Here are 4 important liver functions that ultimately dictate the bioavailability of nutrients you ingest: 

  1. Bile for bioavailability: Your liver continually produces bile, a necessary component of the digestive process. Bile helps convert ingested fats into energy that your body uses. Your liver also creates albumin, a blood protein that carry’s hormones, drugs, and fatty acids throughout your body. 
  2. Toxic waste removal: When you take in a potentially toxic substance, like alcohol or medicine, your liver helps alter it and remove it from your body.
  3. Seek and Destroy: When bacteria, viruses, and other harmful organisms enter your body, your liver can find and destroy them. This is done by specialized cells in your liver.
  4. Blood glucose bioavailability: Beyond blood detoxification, one of the liver's many jobs is regulating blood sugar, but fat in the liver makes that organ less responsive to insulin. Insulin insensitivity results in hyperglycemia (too much glucose in the blood), which can lead to type 2 diabetes. This hormonal insensitivity limits the bioavailability of glucose to cells that need it, resulting in lethargy, exercise intolerance, excess weight gain, and serious health consequences.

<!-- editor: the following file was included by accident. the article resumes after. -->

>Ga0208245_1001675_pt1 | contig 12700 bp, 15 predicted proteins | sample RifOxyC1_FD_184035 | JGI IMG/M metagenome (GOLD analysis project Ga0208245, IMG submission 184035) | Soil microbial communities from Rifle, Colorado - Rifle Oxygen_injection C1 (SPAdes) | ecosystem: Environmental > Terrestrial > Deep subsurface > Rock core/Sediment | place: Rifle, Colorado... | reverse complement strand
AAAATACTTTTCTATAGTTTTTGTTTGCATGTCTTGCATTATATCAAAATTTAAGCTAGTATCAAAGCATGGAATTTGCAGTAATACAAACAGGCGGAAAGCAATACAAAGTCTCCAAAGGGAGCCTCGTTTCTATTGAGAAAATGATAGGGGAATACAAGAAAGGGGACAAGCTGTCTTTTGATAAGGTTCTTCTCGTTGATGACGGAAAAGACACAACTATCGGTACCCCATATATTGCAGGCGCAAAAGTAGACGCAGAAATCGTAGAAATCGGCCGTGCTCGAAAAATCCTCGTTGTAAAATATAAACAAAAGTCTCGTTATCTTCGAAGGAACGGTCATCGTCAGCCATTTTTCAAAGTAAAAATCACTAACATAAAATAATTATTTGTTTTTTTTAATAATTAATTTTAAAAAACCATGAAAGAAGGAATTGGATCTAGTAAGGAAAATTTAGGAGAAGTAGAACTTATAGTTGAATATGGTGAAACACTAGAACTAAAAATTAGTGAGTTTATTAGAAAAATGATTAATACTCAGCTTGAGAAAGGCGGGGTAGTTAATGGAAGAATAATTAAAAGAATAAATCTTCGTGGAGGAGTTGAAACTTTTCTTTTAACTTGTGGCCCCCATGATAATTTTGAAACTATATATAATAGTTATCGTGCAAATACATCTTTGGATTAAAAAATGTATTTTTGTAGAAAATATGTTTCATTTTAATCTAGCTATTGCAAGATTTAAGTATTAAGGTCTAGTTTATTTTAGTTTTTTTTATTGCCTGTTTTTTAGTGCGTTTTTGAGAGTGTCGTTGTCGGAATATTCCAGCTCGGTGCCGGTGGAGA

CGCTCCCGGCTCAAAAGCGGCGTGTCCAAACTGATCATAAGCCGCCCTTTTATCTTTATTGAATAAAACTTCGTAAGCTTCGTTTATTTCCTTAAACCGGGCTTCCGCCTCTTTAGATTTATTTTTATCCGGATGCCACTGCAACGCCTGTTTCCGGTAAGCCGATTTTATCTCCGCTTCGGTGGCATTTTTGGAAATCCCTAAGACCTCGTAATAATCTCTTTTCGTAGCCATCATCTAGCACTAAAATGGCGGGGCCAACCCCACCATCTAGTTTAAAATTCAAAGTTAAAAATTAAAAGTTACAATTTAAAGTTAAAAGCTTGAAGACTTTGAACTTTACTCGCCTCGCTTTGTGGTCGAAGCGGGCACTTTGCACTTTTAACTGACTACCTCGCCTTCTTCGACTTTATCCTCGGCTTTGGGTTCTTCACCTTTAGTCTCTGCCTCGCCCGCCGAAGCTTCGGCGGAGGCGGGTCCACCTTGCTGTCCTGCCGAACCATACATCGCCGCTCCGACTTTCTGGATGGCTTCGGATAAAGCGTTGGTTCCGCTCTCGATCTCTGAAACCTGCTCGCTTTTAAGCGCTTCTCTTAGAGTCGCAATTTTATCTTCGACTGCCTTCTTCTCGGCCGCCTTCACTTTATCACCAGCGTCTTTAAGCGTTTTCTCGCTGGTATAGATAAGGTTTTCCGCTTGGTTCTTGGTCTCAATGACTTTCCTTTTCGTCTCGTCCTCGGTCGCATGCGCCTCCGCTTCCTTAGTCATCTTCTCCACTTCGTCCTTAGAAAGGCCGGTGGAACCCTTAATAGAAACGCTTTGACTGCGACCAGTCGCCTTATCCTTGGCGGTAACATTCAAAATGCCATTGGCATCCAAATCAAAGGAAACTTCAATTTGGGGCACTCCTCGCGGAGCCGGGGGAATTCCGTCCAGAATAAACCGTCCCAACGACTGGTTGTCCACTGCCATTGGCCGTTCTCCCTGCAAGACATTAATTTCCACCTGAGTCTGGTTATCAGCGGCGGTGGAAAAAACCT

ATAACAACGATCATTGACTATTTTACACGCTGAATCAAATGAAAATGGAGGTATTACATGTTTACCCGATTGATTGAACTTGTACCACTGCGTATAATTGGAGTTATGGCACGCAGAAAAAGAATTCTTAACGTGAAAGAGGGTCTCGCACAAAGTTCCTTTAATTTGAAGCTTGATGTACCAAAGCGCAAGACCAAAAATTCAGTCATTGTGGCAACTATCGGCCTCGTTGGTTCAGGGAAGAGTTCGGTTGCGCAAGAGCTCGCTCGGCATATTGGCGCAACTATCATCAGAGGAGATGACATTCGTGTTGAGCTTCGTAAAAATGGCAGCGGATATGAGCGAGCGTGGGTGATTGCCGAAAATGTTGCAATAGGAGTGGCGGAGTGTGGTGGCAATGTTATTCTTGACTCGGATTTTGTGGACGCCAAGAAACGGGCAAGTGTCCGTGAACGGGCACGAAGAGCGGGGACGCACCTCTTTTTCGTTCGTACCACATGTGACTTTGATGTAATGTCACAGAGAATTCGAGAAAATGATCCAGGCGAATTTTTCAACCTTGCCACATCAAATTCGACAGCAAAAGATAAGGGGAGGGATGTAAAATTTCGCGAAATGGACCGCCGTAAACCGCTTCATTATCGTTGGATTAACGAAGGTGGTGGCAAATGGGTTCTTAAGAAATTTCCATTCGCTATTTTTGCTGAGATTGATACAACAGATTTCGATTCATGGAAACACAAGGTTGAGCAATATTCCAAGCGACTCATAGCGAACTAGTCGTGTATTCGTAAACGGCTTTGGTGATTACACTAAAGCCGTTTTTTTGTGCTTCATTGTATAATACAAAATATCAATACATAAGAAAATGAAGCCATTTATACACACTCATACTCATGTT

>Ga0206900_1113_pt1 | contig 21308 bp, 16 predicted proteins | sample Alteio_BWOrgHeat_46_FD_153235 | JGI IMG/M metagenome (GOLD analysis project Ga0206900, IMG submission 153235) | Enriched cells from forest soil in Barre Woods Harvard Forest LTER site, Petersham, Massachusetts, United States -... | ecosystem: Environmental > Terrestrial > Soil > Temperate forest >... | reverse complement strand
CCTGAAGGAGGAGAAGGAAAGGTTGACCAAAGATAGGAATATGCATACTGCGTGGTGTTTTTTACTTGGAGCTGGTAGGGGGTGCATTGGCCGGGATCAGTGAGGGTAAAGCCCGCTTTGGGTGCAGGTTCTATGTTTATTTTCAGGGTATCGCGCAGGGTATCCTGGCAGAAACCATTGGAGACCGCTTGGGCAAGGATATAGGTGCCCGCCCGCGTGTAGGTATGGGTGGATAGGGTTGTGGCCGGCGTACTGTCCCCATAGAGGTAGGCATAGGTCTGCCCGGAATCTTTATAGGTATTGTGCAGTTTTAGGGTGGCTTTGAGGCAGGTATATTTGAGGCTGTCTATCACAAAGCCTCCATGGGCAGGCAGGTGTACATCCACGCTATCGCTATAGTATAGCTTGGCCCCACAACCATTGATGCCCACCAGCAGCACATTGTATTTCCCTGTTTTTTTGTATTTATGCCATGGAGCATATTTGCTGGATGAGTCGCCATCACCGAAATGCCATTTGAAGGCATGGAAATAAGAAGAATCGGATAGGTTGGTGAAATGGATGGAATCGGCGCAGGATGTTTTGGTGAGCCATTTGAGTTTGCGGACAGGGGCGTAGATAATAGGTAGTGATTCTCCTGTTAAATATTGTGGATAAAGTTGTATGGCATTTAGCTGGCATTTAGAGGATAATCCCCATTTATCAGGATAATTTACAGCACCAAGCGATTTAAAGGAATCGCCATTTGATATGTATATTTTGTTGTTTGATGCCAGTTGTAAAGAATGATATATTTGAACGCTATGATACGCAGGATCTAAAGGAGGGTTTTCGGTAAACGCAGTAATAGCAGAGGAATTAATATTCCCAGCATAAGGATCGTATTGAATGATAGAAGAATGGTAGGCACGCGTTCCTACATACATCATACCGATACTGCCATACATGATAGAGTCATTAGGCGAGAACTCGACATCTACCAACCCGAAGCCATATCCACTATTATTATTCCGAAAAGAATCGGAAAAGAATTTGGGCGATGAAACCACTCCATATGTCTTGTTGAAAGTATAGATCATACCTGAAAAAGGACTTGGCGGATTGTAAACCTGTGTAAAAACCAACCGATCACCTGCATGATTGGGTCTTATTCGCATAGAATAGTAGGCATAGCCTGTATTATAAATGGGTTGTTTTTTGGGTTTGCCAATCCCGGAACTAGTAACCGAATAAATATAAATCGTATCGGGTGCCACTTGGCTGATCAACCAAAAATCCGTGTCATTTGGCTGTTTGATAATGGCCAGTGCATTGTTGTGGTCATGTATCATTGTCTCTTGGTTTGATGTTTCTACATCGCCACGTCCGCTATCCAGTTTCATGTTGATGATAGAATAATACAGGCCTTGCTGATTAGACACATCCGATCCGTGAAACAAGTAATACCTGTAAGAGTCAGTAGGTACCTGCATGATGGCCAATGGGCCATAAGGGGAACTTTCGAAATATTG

Keep your liver happy by abstaining from illicit drugs and alcohol, following a healthy natural diet (free from processed and chemical foods), maintaining a healthy level of body fat, exercising regularly, and using a liver support supplement like ATP Lab's Hepatik Defense

Hepatik Defense contains several science-backed ingredients proven to support and recover liver function. Take 1 capsule, 3x daily with your largest meals containing protein. 

3) GET A GRIP ON GLUCOSE

Your blood sugar level rises immediately after eating a meal or snack. In a healthy person, insulin then starts working, and the blood sugar level returns to the pre-meal level about 2 hours after eating.

If recent blood work is showing that your fasting blood glucose is creeping up (due to inactivity, poor diet, alcohol use, etc.) or if you plan on eating an abundance of carbohydrates over a short or long period of time (e.g., cheat meals, holidays, carbohydrate loading, etc)—you may want to consider the following: